I love baseball. I love the memory of my first major league game and seeing a guy named Mantle hit a tenth inning home run over Fenway Park’s Green Monster…and over the head of a guy named Williams, Boston’s about-to-retire left-fielder, that cloudy September afternoon back in 1960. I love the slow pace of a game that affords fans ample time to converse and comment and analyze each move before every pitch. I love the rituals and terminology, both ancient and new that place the game in a broader context of American life. I love the old war movies where suspicious GIs challenge possible German infiltrators by demanding they describe a Texas-leaguer. I love knowing the players on the field will likely retire without brains scrambled by repeated concussions. And now I love watching the Red Sox live in HD so clear I think I can recognize old college classmates several rows up in the stands in Fenway.
What I don’t love is the unseemly haste with which various parties seem bent, whether intentionally or not, on putting the Port of Oakland out of business. For as much as I love baseball, I ...okay, I don’t love the Port of Oakland. But I do love the role it plays in Northern California’s economy. I love the diverse wares it brings from abroad to the stores I frequent and, if I were a regional importer or exporter, I would love knowing I have a major maritime gateway so close at hand. And if I drove a truck or a train, or if I worked on the dock or in a warehouse, I would absolutely love how much the port matters to me, my family, and the communities in which we all reside.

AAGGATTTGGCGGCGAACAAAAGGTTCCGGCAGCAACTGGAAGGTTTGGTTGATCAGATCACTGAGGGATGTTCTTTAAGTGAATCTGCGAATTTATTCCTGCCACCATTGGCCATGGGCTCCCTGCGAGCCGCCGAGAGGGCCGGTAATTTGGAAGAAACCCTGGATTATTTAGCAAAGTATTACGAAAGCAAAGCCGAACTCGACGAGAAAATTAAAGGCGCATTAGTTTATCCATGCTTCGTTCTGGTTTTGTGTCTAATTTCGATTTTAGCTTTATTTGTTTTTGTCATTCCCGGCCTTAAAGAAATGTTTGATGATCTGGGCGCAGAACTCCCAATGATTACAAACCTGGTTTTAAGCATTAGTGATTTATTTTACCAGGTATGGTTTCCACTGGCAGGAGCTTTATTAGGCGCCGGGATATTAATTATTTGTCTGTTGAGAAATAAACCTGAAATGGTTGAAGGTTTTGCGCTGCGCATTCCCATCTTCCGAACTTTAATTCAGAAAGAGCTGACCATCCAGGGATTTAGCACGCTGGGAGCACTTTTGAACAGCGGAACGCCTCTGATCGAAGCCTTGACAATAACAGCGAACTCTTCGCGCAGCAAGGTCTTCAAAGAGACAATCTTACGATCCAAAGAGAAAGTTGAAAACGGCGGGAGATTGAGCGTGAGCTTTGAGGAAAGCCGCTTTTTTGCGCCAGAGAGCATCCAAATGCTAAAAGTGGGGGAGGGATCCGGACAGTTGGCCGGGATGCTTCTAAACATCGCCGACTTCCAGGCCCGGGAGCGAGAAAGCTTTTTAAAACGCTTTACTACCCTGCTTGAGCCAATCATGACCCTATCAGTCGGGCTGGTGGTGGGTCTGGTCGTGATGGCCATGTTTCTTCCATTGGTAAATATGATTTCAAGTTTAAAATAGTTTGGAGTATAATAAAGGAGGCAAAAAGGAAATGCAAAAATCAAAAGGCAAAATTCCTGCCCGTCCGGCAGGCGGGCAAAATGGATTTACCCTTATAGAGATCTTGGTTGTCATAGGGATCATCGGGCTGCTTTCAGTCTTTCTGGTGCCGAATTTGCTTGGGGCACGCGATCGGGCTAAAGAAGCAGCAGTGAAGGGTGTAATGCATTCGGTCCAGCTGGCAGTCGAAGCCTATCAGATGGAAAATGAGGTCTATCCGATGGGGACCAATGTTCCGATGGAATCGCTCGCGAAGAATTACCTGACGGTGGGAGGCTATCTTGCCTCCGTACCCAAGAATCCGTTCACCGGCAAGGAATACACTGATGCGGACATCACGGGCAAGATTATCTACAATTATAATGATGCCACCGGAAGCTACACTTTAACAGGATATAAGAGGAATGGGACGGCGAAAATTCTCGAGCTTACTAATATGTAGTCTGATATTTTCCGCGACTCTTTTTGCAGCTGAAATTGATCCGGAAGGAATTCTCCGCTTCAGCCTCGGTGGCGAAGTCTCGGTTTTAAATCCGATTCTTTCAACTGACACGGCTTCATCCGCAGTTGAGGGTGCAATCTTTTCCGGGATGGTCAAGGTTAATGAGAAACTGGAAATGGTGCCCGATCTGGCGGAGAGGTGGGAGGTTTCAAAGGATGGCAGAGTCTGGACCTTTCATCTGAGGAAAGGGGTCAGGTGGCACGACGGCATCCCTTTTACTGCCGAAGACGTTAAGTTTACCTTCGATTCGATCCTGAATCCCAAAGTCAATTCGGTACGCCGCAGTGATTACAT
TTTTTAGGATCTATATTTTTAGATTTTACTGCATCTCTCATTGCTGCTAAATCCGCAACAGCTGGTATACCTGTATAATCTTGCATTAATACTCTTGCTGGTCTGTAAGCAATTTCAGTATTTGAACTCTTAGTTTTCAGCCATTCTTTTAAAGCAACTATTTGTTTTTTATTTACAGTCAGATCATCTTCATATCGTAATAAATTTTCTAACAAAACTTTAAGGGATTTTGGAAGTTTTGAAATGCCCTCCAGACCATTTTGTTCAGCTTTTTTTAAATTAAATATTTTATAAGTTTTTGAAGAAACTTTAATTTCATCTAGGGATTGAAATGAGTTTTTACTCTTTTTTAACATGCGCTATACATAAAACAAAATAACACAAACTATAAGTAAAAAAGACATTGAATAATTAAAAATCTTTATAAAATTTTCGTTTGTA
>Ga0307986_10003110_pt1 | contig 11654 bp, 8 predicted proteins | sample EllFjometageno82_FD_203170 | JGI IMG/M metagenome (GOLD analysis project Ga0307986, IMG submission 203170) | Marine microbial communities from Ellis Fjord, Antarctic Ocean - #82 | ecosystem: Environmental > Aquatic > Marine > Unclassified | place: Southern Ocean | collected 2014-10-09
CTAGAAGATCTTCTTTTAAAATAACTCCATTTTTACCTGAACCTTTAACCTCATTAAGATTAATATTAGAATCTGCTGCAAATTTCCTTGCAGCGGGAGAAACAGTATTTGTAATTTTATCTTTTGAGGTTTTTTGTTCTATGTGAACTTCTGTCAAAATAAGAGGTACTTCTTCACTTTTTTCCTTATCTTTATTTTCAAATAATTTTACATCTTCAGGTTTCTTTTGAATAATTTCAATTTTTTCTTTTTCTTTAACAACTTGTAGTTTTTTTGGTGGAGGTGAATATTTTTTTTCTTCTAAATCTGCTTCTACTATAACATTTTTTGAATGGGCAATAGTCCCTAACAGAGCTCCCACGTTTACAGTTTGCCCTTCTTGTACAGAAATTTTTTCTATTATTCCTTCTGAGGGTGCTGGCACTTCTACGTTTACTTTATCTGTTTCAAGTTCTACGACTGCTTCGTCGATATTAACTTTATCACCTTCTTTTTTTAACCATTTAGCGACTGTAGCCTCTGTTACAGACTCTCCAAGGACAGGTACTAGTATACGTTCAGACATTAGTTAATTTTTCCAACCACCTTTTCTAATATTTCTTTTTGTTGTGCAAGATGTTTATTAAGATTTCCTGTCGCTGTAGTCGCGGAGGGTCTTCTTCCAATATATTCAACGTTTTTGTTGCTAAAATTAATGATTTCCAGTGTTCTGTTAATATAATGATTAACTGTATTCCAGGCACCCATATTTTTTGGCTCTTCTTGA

The Port will very soon release a new economic impact report that will likely underscore the Port’s steadily expanding contribution to the regional economy since the last such report was delivered in 2011. That report revealed that, in the preceding year, the Port’s maritime operations supported nearly 29,000 jobs and accounted for $2.2 billion in wages and salaries, $2.1 billion business revenues, and $233.3 million in state and local taxes.
By comparison, a study by the Bay Area Council’s Economic Institute found that “a new downtown stadium could provide $3 billion of economic benefit to the city over 10 years.”
So I’m puzzled by why anyone would offer to build an amusement park on a toxic waste site in close proximity to such a vital economic asset. I’m also dubious of how proponents hope to fill the park’s 35,000 without resorting to specious contrivances such as gondolas, ferries, funiculars, drones, kites, FedEx delivery vans, or hot air balloons. (The proposed gondola would link the stadium with the 12th Street BART station and could, according to ballpark planners, transport as many as 6,000 people per hour…to a stadium that would seat nearly six times that number.)
Fortunately, I’m not a solitary voice in the right-field bleachers fearing the gentrification of an industrial neighborhood. Among the organizations that have weighed in with their reservations about the project or the accelerated process for gaining its regulatory approval are: